Wednesday, July 24, 2019
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Scotland look set to miss Euro 2016 party

Gordon Strachan (courtesy of espnfc.com)For all the general air of positivity that has been undeniably generated since Gordon Strachan became Scotland manager, even the most optimistic of devotees to the national side’s cause will harbour serious reservations about the Scots’ chances of making it to next summer’s European Championships in France following defeats to Georgia and Germany.

 

 

Of course, of the two recent matches, it was the Georgia fixture that has been by far the most damaging to Scotland’s qualification prospects. The rationale being that the chances of Strachan’s men taking points off the seemingly revitalised world champions – even at Hampden Park – were accepted beforehand as being very slim indeed.

 

 

However, the reversal on a humid evening in Tiblisi may just prove to be the fatal blow when the curtain falls on the campaign.

 

Prior to the latest round of fixtures, the mood emanating from the Scotland camp had been upbeat, and rightly so. Admittedly Scotland had played poorly in the last match in Dublin, but the point gleaned that day had cemented the view that Strachan’s men were sitting pretty with over half the matches completed. Qualification was a distinct possibility.

 

But then Georgia happened. The defeat itself was bad enough – Georgia, it will be remembered, had only overcome whipping boys Gibraltar during the campaign thus far – but in truth it was a deserved loss. Scotland turned in a wretched performance, one utterly devoid of invention and creativity, evidenced by the fact that not one single shot on target was achieved over a desperately poor ninety minutes.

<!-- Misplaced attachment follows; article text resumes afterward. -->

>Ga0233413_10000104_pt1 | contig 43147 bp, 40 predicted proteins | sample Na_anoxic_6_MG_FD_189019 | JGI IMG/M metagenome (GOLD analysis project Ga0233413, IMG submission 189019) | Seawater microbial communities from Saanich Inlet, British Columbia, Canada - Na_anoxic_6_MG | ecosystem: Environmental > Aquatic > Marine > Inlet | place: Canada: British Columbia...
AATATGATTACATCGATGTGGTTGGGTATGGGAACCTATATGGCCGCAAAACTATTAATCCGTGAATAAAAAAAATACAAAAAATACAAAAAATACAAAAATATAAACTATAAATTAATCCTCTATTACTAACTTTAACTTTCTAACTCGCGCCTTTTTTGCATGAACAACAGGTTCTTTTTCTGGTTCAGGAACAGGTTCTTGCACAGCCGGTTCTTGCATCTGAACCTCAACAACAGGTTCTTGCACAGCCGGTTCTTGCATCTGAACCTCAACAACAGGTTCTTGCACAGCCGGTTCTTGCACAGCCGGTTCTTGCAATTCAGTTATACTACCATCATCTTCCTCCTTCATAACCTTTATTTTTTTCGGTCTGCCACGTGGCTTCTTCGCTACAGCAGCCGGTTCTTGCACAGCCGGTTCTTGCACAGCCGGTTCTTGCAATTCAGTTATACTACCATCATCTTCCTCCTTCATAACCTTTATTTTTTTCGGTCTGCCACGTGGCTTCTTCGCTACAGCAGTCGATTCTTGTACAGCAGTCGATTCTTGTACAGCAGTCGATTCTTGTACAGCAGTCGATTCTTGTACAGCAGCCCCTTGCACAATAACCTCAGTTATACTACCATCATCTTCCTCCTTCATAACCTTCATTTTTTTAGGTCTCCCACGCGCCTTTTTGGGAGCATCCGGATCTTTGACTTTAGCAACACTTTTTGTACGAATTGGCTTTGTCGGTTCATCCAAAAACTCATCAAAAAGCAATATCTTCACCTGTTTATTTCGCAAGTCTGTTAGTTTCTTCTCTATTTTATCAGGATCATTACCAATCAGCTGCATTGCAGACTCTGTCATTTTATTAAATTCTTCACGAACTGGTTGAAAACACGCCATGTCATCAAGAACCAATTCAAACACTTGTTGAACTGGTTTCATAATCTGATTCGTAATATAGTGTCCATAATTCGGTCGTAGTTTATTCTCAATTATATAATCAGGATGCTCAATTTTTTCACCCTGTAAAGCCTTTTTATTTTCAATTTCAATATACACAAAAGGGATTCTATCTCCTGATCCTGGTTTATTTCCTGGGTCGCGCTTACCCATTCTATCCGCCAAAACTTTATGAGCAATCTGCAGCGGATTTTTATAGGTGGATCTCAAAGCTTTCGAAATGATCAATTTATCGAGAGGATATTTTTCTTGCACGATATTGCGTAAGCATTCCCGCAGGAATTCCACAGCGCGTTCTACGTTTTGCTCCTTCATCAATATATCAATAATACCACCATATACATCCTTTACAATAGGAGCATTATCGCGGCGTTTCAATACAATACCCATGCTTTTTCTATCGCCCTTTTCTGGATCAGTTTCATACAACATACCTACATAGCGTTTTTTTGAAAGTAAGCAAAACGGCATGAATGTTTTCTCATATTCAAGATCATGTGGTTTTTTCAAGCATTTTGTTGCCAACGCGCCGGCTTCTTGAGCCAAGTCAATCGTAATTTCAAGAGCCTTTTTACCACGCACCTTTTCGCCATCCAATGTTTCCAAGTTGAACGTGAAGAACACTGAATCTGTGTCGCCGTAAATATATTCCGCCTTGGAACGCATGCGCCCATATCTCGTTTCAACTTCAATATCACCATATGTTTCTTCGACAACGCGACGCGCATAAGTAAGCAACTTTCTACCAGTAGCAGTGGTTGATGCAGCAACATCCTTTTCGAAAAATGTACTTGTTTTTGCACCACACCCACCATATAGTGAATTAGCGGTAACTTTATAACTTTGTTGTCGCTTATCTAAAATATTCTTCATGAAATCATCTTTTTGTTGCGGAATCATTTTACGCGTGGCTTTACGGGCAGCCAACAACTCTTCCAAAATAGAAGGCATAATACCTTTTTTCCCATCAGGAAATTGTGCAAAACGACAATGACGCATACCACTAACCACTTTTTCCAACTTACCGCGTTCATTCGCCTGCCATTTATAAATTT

Valeri Kazaishvili’s strike was as simple in its execution as it was devastating for Scotland. Even with over 45 minutes to go at that point, the sense that the goal would prove to be a dagger in the Scots’ hearts was acute.

 

Sure, there was plenty of honest endeavour, but that is simply not good enough for a side which had talked up its chances of ending a 17-year exile from major tournaments next year. Strachan’s tenure, defined up until that point by progress and potential, suddenly juddered to a halt, and the tartan army were left watching through their fingers once again.

 

Worryingly, Strachan stood pink-faced within his technical area for the most part, his colouring surely as much to do with acute embarrassment at the paucity of the performance as the admittedly stifling heat. His attempts to alter the flow of the match with tactical changes and substitutions did little if anything to reverse the slide towards crushing defeat.

 

Prior to the match, Strachan had claimed he couldn’t recall the last time Scotland were in Georgia. But plenty of fans had depressingly vivid memories of the 2007 clash, a 2-0 defeat which put paid to the team’s chances of making it to the 2008 Euros. Talk about déjà vu all over again!

 

Despite this major setback, we knew that the performance would improve against Germany, and not just because it could have hardly have got any worse. At least it was a home clash and a raucous Hampden Park under the floodlights would energise the players. And that well-worn phrase about the Scots faring better against the top sides would almost certainly ring true again, even if, ultimately, it would all end in glorious failure.

 

And so it proved. Scotland certainly made a good fist of the first half at least, and did well to pull themselves level twice at 2-2 with Germany at half time. However, the concession of a third goal early in the second period this time could not be clawed back, and despite admirable effort from the home side, a third equaliser proved beyond them and so the final whistle brought no tangible reward for the second time in four days.

 

It had to follow that other results would conspire to ensure that the pain inflicted on Scotland by those two defeats would deal them such a savage blow. Germany are out of sight and Poland are almost in the same category. Worse still, the Republic of Ireland are suddenly four points clear, and assuming the status of favourites for the only place Scotland can realistically covet – the third place play-off spot.

 

Scotland don’t really need to look further for reasons to be less than cheerful, but it won’t have escaped anyone’s notice that the form of the other home nations is such that there is a real prospect next summer’s extravaganza in France will include England, Wales, Northern Ireland and the Republic of Ireland.

 

That, of course, really would be the final insult to a nation that as recently as a week ago dared to dream, before their aspirations turned to dust in 180 painful minutes.

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